If character-driven stories are your cup of tea, you will appreciate this one.

Rules for Visiting (3 stars): This is a very quiet novel and not much happens in it. But in a sweet, wonderful way. This book doesn’t focus on what’s going on but more about what does it mean for us to be human, what does friendship mean, and how do we make or keep friends. What does it mean to foster relationships in your life. 

I am more like the main character in this book than not, I have friends but i don’t really do the work to foster them too much. I prefer to be alone with my books. Unlike the main character I have a family so when I feel the need to connect, I have my wonderful family which makes it even less likely for me to try to foster and grow friendships. This book made me think a lot and I made a list of all the people who’ve been in my life that I’d rather have a closer relationship with so that I can also work on growing those relationships over the coming months. 

Any book that makes me more intentional about my life is a good book, for me.

Everything is F*cked (2 stars): I try to never ever give low ratings because I know that a lot of effort and care and blood and sweat goes into writing a book. And who am I to judge a book and say it was bad. But then again, these are just my opinions and I find that when I am looking around picking a book to read, the variety of opinions matter to me so I think it’s important to be honest about how I felt about reading a book so that other people can make choices that work for them.

I’ll say that I read and really liked Mason’s first book so I was very much looking forward to this one and hoping it would be more of the direct and honest style I’ve appreciated from him. And this book had some of that but it attempted to be so philosophical, so high level that I didn’t at all feel the personal connection to it like I did in the first book. It was all over the place and much less organized than the first book.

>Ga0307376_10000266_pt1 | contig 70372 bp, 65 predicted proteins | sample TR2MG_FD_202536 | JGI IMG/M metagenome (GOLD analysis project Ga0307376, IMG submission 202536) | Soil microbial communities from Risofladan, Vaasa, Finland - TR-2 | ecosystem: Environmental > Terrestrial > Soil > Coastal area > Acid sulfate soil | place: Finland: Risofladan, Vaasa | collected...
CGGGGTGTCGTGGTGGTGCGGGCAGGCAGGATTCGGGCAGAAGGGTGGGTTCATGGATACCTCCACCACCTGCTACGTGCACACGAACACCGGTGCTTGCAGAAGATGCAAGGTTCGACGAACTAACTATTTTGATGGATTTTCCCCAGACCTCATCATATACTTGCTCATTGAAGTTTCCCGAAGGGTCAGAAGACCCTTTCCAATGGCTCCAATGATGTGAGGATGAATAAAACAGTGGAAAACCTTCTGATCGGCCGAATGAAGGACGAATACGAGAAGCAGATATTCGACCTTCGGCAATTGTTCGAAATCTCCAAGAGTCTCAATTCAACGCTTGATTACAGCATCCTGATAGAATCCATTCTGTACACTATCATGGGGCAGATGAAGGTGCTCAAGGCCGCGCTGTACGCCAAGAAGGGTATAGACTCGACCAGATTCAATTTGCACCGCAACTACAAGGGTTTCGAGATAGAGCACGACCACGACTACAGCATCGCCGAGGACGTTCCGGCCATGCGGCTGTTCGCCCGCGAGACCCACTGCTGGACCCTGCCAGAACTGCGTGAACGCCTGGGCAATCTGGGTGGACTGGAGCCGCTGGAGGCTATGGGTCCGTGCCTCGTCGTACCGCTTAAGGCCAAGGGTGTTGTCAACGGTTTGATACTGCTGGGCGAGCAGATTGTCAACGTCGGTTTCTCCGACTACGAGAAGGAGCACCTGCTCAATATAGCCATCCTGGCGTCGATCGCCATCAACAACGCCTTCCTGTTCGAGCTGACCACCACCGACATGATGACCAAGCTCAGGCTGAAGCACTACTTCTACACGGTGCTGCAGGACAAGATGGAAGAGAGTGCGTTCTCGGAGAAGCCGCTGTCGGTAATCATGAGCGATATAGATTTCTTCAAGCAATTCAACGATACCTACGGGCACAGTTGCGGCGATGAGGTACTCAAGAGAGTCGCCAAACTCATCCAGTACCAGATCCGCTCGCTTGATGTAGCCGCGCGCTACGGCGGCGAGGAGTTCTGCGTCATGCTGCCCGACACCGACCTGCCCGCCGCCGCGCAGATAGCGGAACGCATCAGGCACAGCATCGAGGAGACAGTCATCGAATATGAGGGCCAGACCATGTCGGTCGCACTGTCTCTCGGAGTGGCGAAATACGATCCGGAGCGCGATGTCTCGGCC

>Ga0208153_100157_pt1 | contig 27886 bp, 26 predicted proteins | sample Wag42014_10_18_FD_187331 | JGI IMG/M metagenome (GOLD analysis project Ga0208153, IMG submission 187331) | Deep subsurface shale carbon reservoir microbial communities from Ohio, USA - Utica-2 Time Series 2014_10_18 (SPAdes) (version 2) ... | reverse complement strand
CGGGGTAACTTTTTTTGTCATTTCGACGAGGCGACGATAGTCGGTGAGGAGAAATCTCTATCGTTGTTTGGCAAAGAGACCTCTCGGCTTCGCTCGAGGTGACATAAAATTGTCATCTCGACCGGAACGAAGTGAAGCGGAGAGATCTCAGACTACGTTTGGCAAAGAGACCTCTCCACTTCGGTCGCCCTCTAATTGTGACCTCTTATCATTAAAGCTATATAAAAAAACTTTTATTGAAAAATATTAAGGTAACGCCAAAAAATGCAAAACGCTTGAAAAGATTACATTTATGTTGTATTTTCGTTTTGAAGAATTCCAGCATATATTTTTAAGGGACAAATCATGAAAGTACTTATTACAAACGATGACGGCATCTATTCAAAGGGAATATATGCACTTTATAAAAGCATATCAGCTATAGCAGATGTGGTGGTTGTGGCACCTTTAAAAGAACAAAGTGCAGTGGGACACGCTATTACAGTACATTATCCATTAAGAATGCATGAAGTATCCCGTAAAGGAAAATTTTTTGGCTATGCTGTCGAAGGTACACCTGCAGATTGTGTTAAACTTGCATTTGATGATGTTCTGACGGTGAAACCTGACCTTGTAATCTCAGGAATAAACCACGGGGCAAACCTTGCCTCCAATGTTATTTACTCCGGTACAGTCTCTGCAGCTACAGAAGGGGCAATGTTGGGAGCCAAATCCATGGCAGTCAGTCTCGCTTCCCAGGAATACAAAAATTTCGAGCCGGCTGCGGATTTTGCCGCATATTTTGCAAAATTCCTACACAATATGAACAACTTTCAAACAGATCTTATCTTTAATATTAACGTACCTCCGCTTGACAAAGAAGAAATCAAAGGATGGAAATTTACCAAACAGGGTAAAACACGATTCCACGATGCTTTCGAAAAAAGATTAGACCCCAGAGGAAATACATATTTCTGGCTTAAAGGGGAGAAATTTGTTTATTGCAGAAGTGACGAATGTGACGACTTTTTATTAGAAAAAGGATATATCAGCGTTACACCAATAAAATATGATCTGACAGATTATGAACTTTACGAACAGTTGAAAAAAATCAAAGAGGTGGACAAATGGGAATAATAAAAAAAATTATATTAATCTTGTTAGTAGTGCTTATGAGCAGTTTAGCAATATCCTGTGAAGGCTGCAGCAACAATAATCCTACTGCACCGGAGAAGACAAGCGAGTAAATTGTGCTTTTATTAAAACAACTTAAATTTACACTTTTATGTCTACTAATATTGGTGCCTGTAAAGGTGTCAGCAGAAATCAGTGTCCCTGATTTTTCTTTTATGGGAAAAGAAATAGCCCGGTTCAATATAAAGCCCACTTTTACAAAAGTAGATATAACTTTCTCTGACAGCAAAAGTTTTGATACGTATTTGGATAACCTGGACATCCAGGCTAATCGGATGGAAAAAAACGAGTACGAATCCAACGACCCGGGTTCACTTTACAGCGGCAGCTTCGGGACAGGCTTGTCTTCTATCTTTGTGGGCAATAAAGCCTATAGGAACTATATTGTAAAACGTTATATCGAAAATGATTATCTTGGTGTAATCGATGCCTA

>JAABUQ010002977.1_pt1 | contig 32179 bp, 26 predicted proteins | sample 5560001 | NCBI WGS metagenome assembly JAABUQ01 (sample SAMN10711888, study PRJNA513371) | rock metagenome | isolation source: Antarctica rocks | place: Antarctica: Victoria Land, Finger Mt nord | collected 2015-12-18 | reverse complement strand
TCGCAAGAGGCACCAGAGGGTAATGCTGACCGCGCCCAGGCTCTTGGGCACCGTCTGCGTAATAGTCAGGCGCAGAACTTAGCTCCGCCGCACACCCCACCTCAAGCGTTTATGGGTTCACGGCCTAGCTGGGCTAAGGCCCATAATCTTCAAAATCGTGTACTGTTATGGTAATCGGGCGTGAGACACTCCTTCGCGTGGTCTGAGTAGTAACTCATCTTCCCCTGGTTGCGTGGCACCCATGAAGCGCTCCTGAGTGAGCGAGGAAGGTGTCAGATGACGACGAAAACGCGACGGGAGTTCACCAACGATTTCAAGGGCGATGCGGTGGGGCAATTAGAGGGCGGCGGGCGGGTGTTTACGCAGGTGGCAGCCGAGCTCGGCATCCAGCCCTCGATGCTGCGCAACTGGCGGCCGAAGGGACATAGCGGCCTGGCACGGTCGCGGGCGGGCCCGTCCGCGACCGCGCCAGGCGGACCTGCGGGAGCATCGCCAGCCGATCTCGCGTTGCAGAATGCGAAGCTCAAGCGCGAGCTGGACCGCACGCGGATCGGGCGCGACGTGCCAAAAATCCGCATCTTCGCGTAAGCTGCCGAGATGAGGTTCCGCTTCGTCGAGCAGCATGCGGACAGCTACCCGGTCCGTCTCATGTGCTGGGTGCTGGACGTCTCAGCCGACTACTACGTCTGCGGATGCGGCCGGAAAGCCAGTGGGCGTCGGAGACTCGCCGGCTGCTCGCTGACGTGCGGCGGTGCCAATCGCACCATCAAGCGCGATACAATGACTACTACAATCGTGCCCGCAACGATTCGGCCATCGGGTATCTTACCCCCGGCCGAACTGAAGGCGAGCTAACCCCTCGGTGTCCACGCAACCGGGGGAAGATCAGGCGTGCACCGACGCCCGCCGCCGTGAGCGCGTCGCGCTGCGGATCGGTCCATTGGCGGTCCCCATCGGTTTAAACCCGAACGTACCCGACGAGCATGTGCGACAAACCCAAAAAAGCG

It had some interesting and thought provoking ideas but many of them were from other books I’d already read, so not new to me. I did like much of his philosophical points and historical examples but it just didn’t really coalesce into a solid delivery in my opinion. 

I will still read more books by Manson and look forward to his next one, this one just wasn’t a home run for me.

Noble Heart (5 stars): I am a huge fan of Pema Chodron and this is a very comprehensive set of lectures. This was likely a recording at a retreat so the format is: lessons/learnings and then meditation over multiple days. It’s not ideal for listening to in one shot while running errands, etc. But to be honest, I can and will listen to Pema anytime, anywhere, under any condition. 

Her ability to take concepts and make them human, add a layer of humor and a layer of personal touch is unparalleled. She is such a good teacher because she’s fallible and the audience can relate to her so well because it’s clear she understands why we all seek these learnings because she clearly does, too. 

There is such a density of content here that I can listen to it again and again and appreciate it deeply each time. So grateful for teachers like her.

And there we go, an okay week of reading. Here’s to a great week next week.

Books I Read this Week 2019 is a year-long project for 2019. You can read more about my projects for 2019 here. I am also tracking my books in real time on Good Reads here. If you’re on Good Reads add me so I can follow you, too! I’ve also started an instagram account where I join my love of reading with my love of art.

Leave a Reply

You can use these HTML tags

<a href="" title=""> <abbr title=""> <acronym title=""> <b> <blockquote cite=""> <cite> <code> <del datetime=""> <em> <i> <q cite=""> <s> <strike> <strong>




This site uses Akismet to reduce spam. Learn how your comment data is processed.